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Race, Rights, And The Thirteenth Amendment: Defining The Badges And Incidents Of Slavery, William M. Carter Jr. Jan 2007

Race, Rights, And The Thirteenth Amendment: Defining The Badges And Incidents Of Slavery, William M. Carter Jr.

Articles

The Supreme Court has held that the Thirteenth Amendment prohibits slavery or involuntary servitude and also empowers Congress to end any lingering "badges and incidents of slavery." The Court, however, has failed to provide any guidance as to defining the badges and incidents of slavery when Congress has failed to identify a condition or form of discrimination as such. This has led the lower courts to conclude that the judiciary's role under the Thirteenth Amendment is limited to enforcing only the Amendment's prohibition of literal enslavement.

This article has two primary objectives. First, it offers an interpretive framework ...


Judicial Review Of Thirteenth Amendment Legislation: 'Congruence And Proportionality' Or 'Necessary And Proper'?, William M. Carter Jr. Jan 2007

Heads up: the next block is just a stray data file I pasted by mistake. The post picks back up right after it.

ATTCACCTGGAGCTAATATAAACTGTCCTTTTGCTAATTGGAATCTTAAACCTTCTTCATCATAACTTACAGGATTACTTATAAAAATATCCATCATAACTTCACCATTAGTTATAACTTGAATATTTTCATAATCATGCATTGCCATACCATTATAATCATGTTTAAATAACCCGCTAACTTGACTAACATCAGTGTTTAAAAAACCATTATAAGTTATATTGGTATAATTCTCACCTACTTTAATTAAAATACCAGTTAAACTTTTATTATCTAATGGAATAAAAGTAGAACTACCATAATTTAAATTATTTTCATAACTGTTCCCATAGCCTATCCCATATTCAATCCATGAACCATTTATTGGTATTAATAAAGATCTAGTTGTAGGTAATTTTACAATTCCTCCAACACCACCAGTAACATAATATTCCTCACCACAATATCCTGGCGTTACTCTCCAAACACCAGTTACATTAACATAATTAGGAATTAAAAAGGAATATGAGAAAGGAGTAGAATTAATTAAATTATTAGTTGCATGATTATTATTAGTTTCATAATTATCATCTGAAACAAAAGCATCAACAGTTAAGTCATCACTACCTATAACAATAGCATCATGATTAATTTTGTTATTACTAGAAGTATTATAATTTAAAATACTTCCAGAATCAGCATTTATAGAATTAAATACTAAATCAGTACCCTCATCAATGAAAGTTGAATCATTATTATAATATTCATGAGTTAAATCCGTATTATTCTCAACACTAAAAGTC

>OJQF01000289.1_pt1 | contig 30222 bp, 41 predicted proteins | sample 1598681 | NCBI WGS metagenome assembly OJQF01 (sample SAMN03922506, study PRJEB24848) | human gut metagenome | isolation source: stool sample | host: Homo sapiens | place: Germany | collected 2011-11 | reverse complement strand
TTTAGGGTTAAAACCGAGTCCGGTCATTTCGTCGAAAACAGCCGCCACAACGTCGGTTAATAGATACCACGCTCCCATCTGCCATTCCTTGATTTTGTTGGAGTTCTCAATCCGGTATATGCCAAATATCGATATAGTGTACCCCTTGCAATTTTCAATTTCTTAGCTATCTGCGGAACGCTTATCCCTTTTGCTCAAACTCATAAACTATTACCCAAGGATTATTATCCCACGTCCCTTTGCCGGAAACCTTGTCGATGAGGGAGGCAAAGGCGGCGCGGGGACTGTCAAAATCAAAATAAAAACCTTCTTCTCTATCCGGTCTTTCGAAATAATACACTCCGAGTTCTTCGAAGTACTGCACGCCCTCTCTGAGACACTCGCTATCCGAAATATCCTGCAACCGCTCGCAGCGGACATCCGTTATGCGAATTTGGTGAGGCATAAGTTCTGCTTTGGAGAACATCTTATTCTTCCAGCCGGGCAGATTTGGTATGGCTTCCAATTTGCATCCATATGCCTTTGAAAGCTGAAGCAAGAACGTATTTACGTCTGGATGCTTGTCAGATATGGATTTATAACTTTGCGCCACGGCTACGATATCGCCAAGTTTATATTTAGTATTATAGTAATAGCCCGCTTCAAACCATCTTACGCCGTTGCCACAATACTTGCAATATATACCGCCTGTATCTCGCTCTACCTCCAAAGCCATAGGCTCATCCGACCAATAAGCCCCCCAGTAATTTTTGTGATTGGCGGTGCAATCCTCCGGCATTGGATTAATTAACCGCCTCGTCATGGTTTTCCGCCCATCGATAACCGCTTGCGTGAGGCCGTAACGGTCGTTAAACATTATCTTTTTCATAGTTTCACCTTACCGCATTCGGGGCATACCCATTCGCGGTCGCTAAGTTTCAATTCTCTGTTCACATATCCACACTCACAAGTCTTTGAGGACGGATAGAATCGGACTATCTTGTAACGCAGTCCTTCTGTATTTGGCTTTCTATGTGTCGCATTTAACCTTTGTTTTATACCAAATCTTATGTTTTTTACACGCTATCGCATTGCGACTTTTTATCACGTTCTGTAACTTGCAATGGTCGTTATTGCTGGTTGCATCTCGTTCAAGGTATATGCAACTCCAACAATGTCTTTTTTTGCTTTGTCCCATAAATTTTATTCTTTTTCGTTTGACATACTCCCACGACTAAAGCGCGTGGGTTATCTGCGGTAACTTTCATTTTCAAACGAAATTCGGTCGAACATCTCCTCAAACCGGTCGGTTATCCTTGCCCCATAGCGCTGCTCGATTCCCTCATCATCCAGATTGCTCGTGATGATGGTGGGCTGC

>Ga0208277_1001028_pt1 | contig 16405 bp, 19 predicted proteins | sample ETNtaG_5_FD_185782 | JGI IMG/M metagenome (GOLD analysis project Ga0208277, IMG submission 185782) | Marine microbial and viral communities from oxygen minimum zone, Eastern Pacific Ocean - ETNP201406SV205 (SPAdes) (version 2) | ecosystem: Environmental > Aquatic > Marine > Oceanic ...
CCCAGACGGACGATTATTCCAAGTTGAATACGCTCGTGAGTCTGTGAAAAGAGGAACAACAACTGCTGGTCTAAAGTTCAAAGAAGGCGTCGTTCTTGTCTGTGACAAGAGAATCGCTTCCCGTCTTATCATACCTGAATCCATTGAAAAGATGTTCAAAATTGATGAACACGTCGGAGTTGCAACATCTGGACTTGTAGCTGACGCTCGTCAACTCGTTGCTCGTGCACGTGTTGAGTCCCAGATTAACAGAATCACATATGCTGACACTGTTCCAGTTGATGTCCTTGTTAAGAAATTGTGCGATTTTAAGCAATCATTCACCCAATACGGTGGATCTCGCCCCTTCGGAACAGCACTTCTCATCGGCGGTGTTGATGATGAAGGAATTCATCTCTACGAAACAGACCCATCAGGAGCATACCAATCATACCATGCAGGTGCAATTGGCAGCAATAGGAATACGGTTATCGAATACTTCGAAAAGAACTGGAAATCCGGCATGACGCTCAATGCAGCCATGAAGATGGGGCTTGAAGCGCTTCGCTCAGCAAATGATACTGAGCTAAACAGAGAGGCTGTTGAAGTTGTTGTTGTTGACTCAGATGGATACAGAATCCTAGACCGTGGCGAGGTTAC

Judicial Review Of Thirteenth Amendment Legislation: 'Congruence And Proportionality' Or 'Necessary And Proper'?, William M. Carter Jr.

Articles

The Thirteenth Amendment has relatively recently been rediscovered by scholars and litigants as a source of civil rights protections. Most of the scholarship focuses on judicial enforcement of the Amendment in lawsuits brought by individuals. However, scholars have paid relatively little attention as of late to the proper scope of congressional action enforcing the Amendment. The reason, presumably, is that it is fairly well settled that Congress enjoys very broad authority to determine what constitutes either literal slavery or, to use the language of Jones v. Alfred H. Mayer Co., a "badge or incident of slavery" falling within the Amendment ...